With just over 100 members and an average of seven players a day, the 37-hectare green space that is Berhampore Golf Course is not being used as well as it could be.
Now community leaders – including Wellington City Councillor Laurie Foon and Rongotai MP Paul Eagle – are calling for a debate about the future of this green space.
It’s not the first time Wellingtonians have discussed the future of the golf course, which sits on the city’s southern fringe. And Wellington isn’t the only New Zealand city to have this conversation. Auckland too has traversed similarly controversial conversations on the future of its dozen golf courses, valued about $3 billion in 2018.
As the housing crisis worsens, the under-utilised area that is the Berhampore golf course naturally draws the eye of those desperate for affordable housing. Let’s Get Wellington Moving proposals for mass rapid transit to the capital’s south coast help make the golf course an ideal spot for residential development.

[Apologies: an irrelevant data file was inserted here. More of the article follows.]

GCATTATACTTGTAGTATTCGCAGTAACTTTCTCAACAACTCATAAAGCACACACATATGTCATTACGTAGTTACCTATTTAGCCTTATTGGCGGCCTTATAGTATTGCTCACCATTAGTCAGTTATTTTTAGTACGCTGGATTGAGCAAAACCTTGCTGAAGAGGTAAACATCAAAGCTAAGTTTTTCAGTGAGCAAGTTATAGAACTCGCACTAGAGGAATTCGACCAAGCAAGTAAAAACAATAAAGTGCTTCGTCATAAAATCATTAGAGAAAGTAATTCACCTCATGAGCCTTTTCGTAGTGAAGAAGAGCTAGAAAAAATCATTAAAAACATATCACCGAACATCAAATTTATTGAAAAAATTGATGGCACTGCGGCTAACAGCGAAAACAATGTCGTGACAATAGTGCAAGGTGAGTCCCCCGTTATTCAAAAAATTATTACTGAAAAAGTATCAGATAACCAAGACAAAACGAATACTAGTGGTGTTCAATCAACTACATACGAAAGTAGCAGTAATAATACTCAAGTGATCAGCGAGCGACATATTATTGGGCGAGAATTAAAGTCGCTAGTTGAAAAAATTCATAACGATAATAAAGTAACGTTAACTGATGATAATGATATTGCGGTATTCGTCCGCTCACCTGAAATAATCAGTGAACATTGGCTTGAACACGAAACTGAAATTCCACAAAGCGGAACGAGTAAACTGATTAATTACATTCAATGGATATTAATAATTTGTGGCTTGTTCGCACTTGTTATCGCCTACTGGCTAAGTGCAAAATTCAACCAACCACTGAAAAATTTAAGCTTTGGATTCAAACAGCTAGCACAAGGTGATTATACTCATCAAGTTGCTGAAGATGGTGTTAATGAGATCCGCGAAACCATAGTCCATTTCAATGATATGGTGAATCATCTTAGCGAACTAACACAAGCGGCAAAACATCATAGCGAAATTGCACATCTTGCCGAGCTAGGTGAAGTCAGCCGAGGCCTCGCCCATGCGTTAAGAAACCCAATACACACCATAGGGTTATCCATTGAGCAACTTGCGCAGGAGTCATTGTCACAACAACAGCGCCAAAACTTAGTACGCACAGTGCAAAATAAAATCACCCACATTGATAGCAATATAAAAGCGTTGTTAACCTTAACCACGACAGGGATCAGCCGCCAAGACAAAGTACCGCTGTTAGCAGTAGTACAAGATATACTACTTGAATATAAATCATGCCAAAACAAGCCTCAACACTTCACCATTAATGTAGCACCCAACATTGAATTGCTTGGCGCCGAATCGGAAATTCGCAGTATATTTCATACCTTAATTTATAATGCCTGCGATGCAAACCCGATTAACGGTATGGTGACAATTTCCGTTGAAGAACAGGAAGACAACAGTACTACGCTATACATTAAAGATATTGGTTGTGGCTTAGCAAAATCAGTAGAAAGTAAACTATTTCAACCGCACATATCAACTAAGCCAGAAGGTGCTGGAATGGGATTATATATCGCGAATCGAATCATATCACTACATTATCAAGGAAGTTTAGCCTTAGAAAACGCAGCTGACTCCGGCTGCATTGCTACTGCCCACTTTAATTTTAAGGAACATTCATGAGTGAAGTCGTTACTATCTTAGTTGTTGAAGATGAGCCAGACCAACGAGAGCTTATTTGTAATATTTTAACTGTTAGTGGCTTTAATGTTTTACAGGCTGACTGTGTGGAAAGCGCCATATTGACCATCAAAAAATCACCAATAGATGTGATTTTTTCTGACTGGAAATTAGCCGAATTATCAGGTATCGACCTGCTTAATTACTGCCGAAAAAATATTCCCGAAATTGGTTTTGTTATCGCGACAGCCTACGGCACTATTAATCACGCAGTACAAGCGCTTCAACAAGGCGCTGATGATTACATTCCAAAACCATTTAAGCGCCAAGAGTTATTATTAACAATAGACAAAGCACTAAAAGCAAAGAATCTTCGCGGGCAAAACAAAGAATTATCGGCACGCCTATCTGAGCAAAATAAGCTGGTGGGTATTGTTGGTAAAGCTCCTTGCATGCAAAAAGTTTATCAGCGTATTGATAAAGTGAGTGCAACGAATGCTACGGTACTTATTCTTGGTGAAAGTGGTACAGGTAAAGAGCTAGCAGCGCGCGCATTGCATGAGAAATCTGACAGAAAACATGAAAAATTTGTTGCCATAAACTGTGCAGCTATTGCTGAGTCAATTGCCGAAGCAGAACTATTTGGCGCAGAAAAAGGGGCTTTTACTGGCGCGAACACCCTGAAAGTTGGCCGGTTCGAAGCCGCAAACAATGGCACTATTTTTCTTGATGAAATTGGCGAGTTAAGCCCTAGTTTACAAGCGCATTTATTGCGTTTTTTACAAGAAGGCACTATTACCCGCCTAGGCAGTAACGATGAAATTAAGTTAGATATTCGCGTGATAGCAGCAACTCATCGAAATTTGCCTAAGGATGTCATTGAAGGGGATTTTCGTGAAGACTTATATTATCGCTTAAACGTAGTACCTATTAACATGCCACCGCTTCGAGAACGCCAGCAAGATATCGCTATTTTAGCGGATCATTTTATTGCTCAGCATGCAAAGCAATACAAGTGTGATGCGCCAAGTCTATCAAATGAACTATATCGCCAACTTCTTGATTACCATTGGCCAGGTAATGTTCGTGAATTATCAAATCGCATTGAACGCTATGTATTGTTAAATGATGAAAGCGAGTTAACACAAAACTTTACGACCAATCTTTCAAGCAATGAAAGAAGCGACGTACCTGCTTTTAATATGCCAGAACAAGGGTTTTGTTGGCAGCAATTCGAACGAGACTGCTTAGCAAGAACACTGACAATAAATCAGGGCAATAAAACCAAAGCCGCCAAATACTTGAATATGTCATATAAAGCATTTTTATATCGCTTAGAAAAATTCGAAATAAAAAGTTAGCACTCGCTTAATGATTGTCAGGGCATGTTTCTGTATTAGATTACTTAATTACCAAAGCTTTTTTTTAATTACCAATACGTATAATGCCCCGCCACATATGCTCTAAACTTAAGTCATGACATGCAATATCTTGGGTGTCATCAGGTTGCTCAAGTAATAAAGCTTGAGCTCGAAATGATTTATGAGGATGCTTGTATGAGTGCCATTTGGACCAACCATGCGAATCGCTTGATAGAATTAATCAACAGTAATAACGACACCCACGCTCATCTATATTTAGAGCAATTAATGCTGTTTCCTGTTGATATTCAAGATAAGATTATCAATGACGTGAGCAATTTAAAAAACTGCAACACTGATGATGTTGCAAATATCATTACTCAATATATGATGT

But the course is publicly owned and protected by law as part of the city’s Town Belt, making the idea of development logistically complicated. Add in the politics of those aligned with the social and green aspects of the club, and it becomes an almost impossible task.
Eagle, who also happens to be the golf club’s patron, said the course was a red herring. “The bigger picture here is if Wellingtonians want more homes, and they want it on that site, then they have to be prepared to give up green space,” he said.
If there was appetite for doing away with some of the sacred town belt, Eagle said the city better prepare for a “battle royale”.
Instead of building homes on the most precious of land, developers say thousands of homes could be added to the inner-city without much pain. The land is there, they say – if you know where to look.
It’s not that the golf course wouldn’t be a good spot for medium-density housing, but previous proposals have suggested downsizing the course to a nine-hole and using the other section for 500 homes.
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